I looked to Erin, who looked away. Nassim jostled me through the crowd at the ticket agent’s booth and presented me ahead of everyone with a few harsh words in Arabic to a couple of men who protested. The transaction took less than a minute. We rejoined Erin, who was wiping sand from her dirty yellow painter pants.
“And now you only have one day left in Morocco. Peut-être, would you like to join me for a short tour? We can look at the old city and some of its loveliest spots. I can take you to the best secret places, the hiding places no one else could show you.”
Nassim was almost six feet tall and very thin. He stood above Erin by almost a foot. His dark black hair was a tousled mess and he had a wispy goatee. He wore a pale blue dress shirt under a thin, moth-eaten crew-neck burgundy wool sweater. His beige wide-wale cords and battered brown leather shoes blended in with the dusty roadway.
We all spoke for a few minutes in English and French, until Nassim realized that Erin’s French was much better than mine and he spoke to her exclusively. He repeated that our little tour would be “très jolie, très jolie.” As he spoke, his liquid black eyes brightened with excitement, as if his energy and enthusiasm were lighting him inside and out. He waved both of his hands to either side, palms open as if he were washing a window, when we explained that we had already had a tour.
“Non, non,” he said. “This will be so much more different than that.”
Over lunch we had read a little more about Tangier, a rough port city. But the early-morning ferry ride, the seasickness, the hot and dusty walk through the market and bazaar had worn us out. We surrendered.
Nassim led them us into the heart of the old city. We walked through the market and bazaar, past tiny, noisy shops and stalls. We moved more slowly this time, less dazed than we had been with the official guide. Nassim answered our questions as we took in the extraordinary sights and sounds, the rich scents and colours. Everywhere we turned, bartering voices in Arabic and French spoke over open bins of spices or stacks of textiles in red, orange, and yellow bright in the sunlight, heavy wooden bins of colourful clothing and food.
Outside the bazaar Erin said, “A monkey!” and the old man holding the leash attached to a small monkey’s collar leapt towards us saying, “Yes, monkey, monkey.” He held a treat in his hand and directed the monkey to perform summersaults before holding out his hand to me. As Erin smiled and clapped, I reached into his pocket for some coins. Nassim touched my arm.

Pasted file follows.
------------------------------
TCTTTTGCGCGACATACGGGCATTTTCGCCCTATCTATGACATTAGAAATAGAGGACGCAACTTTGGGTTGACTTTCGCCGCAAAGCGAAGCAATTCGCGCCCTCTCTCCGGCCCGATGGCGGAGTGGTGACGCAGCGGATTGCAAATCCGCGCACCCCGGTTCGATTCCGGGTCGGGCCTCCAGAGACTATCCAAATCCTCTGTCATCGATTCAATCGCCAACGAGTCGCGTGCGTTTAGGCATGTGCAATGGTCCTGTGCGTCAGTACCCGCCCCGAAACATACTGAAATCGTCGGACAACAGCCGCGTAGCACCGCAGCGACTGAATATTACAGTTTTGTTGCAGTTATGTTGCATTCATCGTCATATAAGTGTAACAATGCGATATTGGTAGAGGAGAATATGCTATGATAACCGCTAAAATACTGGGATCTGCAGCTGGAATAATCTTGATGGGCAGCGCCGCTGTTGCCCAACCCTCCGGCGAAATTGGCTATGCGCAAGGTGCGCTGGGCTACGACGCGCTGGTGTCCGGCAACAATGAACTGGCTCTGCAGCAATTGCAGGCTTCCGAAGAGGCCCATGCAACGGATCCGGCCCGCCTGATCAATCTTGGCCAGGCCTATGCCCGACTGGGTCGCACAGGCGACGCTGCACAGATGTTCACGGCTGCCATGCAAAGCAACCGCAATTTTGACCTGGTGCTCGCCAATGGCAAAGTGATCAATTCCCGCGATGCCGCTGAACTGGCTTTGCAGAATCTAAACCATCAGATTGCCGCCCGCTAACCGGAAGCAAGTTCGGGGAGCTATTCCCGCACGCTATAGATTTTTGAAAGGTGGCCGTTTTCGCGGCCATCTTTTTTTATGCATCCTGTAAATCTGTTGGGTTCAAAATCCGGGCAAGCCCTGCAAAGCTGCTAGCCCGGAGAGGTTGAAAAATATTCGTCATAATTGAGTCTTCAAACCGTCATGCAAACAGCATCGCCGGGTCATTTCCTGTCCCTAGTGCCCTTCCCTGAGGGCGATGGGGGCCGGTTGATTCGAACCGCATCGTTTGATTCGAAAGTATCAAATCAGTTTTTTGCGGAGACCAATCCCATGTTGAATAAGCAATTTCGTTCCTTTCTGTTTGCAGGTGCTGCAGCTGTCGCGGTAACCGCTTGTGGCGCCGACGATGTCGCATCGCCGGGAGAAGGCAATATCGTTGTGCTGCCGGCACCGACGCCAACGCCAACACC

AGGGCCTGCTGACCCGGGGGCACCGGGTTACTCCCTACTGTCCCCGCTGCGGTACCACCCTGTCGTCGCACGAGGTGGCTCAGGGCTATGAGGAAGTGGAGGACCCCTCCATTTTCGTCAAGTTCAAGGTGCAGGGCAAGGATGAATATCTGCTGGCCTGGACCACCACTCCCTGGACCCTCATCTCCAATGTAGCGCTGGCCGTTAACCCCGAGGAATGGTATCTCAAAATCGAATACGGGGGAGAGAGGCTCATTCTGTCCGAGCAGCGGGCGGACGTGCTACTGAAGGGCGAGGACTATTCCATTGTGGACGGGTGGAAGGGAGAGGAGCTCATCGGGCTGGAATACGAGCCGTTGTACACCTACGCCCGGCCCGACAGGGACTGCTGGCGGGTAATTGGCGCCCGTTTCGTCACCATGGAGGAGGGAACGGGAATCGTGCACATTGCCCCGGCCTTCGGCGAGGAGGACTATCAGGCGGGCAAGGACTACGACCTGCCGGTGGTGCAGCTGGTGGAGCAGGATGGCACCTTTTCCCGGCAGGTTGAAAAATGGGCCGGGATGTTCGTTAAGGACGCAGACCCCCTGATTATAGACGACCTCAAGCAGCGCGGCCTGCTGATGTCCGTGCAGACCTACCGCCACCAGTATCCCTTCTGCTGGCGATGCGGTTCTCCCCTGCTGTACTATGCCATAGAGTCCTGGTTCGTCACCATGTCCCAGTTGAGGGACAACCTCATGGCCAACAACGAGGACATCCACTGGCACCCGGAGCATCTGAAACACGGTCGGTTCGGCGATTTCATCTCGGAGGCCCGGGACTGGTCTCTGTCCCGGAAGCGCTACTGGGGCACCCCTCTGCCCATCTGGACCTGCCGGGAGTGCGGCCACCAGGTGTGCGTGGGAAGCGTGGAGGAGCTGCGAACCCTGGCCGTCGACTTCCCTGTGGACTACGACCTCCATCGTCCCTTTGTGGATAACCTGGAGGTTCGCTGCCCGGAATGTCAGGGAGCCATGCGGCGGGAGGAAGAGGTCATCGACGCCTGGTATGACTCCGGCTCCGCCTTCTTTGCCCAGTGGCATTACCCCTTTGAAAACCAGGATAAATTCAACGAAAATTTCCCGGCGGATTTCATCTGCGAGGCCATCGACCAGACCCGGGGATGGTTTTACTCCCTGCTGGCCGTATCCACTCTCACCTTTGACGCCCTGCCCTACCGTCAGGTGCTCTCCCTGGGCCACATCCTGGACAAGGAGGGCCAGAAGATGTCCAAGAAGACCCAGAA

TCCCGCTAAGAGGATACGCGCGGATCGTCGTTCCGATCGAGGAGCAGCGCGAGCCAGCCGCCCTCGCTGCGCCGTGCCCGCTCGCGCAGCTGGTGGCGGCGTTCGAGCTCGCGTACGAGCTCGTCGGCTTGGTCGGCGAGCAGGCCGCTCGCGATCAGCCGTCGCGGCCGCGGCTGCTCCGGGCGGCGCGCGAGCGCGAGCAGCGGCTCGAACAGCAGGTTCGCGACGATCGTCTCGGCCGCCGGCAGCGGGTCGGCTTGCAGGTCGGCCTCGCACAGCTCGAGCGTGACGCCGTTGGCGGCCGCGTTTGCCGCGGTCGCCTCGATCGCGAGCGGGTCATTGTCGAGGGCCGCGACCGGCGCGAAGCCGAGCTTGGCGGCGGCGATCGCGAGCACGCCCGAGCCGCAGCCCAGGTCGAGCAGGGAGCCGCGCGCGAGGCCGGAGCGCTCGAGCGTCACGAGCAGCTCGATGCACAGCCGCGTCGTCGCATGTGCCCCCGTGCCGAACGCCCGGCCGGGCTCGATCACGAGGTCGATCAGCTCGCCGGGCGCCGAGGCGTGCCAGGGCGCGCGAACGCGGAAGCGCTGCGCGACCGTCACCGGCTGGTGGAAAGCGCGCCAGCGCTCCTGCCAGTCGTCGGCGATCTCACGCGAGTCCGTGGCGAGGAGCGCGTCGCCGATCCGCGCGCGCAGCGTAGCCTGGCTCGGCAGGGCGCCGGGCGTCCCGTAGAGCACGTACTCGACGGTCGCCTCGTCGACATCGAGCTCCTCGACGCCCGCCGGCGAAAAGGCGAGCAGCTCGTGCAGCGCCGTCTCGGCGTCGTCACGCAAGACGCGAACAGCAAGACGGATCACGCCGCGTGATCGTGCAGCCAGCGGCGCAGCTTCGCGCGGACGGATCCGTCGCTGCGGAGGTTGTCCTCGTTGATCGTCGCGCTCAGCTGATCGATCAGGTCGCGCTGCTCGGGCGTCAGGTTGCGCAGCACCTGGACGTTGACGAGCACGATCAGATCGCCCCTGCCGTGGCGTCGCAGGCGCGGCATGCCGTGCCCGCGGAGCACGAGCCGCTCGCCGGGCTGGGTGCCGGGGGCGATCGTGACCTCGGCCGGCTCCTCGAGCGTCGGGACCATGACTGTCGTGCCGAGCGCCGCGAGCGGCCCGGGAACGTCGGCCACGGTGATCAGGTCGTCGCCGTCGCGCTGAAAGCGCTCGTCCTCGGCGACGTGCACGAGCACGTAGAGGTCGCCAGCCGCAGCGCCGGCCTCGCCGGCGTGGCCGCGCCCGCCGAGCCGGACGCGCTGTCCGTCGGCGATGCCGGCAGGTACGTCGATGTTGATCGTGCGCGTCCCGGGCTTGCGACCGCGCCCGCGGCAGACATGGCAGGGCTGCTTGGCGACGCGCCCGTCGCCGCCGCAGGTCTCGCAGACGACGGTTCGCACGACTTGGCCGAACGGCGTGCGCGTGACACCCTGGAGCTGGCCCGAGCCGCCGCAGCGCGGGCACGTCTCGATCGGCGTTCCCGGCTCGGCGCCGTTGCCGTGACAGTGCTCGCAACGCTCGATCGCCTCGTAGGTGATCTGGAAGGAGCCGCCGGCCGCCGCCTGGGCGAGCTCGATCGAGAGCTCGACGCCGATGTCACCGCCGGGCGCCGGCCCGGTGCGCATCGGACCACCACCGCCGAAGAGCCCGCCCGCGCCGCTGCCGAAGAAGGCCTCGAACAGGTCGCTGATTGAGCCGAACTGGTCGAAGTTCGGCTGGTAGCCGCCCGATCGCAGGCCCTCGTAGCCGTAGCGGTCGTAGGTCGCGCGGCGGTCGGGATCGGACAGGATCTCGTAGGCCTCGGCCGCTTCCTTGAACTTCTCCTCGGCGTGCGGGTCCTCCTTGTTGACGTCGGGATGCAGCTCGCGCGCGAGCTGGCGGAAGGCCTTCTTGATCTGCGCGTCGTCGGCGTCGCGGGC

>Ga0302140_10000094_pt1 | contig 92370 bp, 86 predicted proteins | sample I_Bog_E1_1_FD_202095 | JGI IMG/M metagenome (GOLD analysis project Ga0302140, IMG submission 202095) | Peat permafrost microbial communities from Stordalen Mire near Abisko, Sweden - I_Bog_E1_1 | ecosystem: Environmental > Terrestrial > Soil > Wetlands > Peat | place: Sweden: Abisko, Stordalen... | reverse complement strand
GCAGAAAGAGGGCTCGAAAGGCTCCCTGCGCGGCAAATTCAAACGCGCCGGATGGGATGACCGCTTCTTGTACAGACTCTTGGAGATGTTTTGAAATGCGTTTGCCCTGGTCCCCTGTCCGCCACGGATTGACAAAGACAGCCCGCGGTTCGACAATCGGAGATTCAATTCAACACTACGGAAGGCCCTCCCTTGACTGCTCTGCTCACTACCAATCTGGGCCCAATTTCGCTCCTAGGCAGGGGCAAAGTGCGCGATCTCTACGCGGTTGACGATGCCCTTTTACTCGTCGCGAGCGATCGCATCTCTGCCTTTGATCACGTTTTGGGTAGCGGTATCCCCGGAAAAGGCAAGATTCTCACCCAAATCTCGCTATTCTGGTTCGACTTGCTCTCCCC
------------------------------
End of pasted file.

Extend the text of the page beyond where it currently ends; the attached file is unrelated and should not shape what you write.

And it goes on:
“Cinq santim. Five.”
Higher up above the city, some boys were playing soccer on an arid patch of dirt, their bare feet kicking up swirls of sand as they chased the battered ball. One of them saw the small flag sewn to my shirt and called out “Canada! Canada!” and ran over to us to give Erin a tiny flower from the side of the path. As I dug into my pocket for more coins the boy ran back to his game. When I looked up, Erin and Nassim were already far ahead of me, nattering away in French.
The streets were empty now, and narrowed with twists and turns as we walked single file. Nassim stopped speaking as we went up steps and around corners, along alleys and through passages that were so tight we could touch the houses on either side of us at the same time. My throat was dry and tight, my head turning to either side as I regretted the folly of the tour. I wondered around which corner Nassim’s gang lay in wait. My heart beat faster than the walk justified.
The sun was low in the sky now and the last hundred yards or so we walked almost in darkness, as the houses on either side of the alley had wooden promontories over top of the passage. At last we stepped into a tangled field and walked a few dozen yards along a narrow dirt path through brambles and bushes to a low, one-storey hut. Nassim held the door open.
Erin and I stopped.
“S’il vous plait, please,” said Nassim, with an expressionless face. I held his gaze then walked in, Erin following. The room was so dark that at first I couldn’t see anything. Then several tables and chairs on my left, with middle-aged men in twos and threes talking quietly. A couple of them glanced up before returning to their conversations. Behind the bar on the right an open fire had several small kettles on the boil.
Nassim went over and spoke in Arabic to the man behind the bar. Erin and I stood, dazed, looking at each other in silence. Nassim returned carrying a small wooden tray with three glass jars of mint tea on it. He motioned me to the barman as he and Erin stepped out the far end of the low room. I held out some coins in the palm of his hand. The barman picked a few, returned one, then picked another and waived me away.